The S&P/TSX Composite Index closed down 48.94 points, or 0.30%, at 16,197.78, with most sectors finishing in the red. In the U.S., stocks also closed lower as technology shares sold off for a third day in a row. It was the first such weekly streak for the Nasdaq since August 2019.
But in a rare departure from the U.S. market, the tech sector in Canada closed higher, as Shopify shares rallied 4.05%.
Apple Inc, Microsoft Corp, Amazon.com Inc and Alphabet Inc, which helped to fuel the rally off the March lows, were among the biggest drags on the S&P 500 and Nasdaq.
Friday marked the quarterly expiration of U.S. stock options, stock index futures and index option contracts, known as “quadruple witching.” The expirations tend to bring about increased trading volume at the market close and feed into market volatility.
Strategists said investors appeared to be continuing a recent rotation out of high-flying tech-related stocks and into other sectors.
“It looks to be sentiment driven and, to some extent, it appears to be rotational to us,” said Rob Haworth, senior investment strategist at U.S. Bank Wealth Management in Seattle.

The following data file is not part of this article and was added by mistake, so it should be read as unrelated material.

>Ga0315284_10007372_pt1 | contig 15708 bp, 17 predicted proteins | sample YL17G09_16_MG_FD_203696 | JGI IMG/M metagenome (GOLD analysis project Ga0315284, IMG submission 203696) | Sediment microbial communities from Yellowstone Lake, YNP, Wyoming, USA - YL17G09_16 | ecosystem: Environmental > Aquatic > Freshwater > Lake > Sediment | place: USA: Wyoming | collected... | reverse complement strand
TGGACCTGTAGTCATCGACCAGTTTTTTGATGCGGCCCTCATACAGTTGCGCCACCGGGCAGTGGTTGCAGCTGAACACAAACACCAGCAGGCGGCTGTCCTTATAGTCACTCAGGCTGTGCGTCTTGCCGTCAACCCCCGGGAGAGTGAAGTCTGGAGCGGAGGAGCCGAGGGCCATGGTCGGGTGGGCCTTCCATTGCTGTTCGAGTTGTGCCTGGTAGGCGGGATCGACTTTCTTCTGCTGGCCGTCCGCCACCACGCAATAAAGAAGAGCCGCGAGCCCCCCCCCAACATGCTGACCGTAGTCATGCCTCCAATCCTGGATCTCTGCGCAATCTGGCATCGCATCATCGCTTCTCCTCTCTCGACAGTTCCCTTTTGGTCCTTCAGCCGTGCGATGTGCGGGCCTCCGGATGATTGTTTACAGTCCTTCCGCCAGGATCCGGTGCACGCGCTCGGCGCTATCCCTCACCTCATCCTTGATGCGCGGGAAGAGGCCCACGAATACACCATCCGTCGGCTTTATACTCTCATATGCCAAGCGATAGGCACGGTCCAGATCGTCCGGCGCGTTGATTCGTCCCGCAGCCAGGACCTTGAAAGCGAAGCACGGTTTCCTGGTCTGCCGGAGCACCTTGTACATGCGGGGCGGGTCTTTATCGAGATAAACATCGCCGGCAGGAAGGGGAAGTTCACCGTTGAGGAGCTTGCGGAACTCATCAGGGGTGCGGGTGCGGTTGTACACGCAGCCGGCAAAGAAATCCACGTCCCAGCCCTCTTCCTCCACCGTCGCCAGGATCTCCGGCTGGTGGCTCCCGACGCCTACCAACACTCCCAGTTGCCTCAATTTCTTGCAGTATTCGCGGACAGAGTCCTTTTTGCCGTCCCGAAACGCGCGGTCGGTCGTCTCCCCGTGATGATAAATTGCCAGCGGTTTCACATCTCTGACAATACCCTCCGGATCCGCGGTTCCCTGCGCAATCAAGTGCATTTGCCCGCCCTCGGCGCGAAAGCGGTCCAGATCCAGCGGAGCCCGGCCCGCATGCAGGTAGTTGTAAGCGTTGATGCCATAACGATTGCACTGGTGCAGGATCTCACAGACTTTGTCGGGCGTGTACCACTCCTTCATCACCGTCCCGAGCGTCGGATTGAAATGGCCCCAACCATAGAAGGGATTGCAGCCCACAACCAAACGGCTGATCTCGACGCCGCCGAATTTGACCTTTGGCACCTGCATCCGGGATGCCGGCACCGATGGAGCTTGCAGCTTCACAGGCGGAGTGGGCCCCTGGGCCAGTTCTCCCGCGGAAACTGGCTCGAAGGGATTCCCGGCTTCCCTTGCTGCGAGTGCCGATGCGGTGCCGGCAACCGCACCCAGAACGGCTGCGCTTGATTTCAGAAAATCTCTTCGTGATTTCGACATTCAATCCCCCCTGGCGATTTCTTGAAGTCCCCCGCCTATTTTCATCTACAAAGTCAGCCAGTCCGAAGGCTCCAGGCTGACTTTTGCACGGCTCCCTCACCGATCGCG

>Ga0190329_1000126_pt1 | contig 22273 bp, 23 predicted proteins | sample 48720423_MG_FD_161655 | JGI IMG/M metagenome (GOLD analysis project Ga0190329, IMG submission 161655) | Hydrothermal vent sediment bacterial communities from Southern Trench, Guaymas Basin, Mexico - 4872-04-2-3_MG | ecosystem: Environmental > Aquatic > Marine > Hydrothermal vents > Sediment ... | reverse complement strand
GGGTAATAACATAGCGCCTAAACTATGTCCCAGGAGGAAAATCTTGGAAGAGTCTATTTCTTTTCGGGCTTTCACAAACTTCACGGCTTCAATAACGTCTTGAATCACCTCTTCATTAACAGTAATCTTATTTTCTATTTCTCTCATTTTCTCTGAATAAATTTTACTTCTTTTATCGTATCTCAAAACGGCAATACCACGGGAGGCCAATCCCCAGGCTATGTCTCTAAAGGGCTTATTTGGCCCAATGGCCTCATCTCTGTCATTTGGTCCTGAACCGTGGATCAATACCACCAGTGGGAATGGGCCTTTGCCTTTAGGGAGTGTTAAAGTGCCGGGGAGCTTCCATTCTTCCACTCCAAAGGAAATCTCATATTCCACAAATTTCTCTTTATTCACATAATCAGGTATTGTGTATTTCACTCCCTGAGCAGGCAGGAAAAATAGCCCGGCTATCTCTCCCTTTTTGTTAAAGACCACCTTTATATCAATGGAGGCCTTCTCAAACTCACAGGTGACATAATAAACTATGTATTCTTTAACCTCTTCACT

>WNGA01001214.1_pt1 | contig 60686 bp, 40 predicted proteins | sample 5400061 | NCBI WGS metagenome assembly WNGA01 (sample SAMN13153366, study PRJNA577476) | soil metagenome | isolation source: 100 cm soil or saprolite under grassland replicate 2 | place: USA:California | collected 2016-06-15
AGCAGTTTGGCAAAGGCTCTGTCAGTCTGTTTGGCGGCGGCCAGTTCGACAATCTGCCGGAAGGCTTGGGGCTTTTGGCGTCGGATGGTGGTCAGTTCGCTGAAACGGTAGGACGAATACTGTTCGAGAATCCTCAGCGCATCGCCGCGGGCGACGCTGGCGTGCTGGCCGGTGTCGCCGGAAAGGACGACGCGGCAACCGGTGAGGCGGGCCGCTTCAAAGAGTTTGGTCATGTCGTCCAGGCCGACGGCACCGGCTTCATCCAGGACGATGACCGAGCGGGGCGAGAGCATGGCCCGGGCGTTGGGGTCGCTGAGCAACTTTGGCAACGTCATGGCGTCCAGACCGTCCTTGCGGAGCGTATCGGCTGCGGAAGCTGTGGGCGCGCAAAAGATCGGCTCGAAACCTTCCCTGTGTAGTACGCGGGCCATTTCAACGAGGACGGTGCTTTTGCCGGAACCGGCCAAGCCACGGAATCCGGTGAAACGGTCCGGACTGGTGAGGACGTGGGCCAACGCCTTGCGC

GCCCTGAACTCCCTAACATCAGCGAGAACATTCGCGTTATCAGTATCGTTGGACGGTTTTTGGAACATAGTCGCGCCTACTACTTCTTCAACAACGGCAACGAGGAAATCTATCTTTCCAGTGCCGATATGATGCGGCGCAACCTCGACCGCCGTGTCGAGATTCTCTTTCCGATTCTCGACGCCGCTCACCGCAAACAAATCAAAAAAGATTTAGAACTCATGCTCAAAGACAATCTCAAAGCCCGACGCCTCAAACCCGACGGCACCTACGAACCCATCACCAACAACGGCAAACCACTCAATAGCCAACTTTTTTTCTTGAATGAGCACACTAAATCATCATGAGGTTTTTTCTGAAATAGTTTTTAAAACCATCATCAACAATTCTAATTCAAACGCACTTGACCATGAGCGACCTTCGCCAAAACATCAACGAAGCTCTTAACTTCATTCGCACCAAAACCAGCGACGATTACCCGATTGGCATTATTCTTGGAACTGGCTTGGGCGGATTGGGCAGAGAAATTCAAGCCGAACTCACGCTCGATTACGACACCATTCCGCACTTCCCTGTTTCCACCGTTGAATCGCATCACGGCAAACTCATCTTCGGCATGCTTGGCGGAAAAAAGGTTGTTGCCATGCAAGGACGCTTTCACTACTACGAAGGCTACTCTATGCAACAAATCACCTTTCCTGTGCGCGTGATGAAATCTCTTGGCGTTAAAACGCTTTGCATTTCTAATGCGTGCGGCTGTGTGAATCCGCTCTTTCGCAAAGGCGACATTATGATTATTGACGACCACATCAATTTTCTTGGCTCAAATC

“We’re not sure this really indicates there’s a problem with economic growth, but rather, it’s some profit-taking, some adjustment and rotation” between sectors, he said. “You’re moving from the biggest weights in the market to the smallest weights.”
The S&P materials is the best-performing sector so far this month, while heavily weighted S&P technology is the worst.
Unofficially, the Dow Jones Industrial Average fell 249 points, or 0.89%, to 27,652.98, the S&P 500 lost 37.89 points, or 1.13%, to 3,319.12 and the Nasdaq Composite dropped 118.00 points, or 1.08%, to 10,792.28.
Investors kept a close eye on rising coronavirus cases overseas. European countries from Denmark to Greece announced new restrictions on Friday to curb surging coronavirus infections in some of their largest cities, while Britain was reported to be considering a new national lockdown.
Oil prices were unchanged on Friday, weighed after a Libyan commander said a blockade on the country’s oil exports would be lifted for a month, while supportive signals from an OPEC+ meeting lifted futures.
Both the U.S. and Brent crude benchmarks posted weekly gains after Saudi Arabia pressed allies to stick to production quotas, Hurricane Sally cut U.S. production, and banks including Goldman Sachs predicted a supply deficit.
Brent fell 15 cents to settle at $43.15 a barrel, but rose 8.3% for the week. U.S. oil futures rose 14 cents to settle at $41.11 a barrel, and gained 10.1% for the week.
Market sentiment fell on Friday after eastern Libyan commander Khalifa Haftar announced he would lift his blockade of oil output for one month. The blockade slashed Libyan production to just over 100,000 barrels per day now from around 1.2 million bpd previously.
It was unclear how quickly Libya could ramp up production.
Read more: Stocks that saw action Friday - and why
Reuters, Globe staff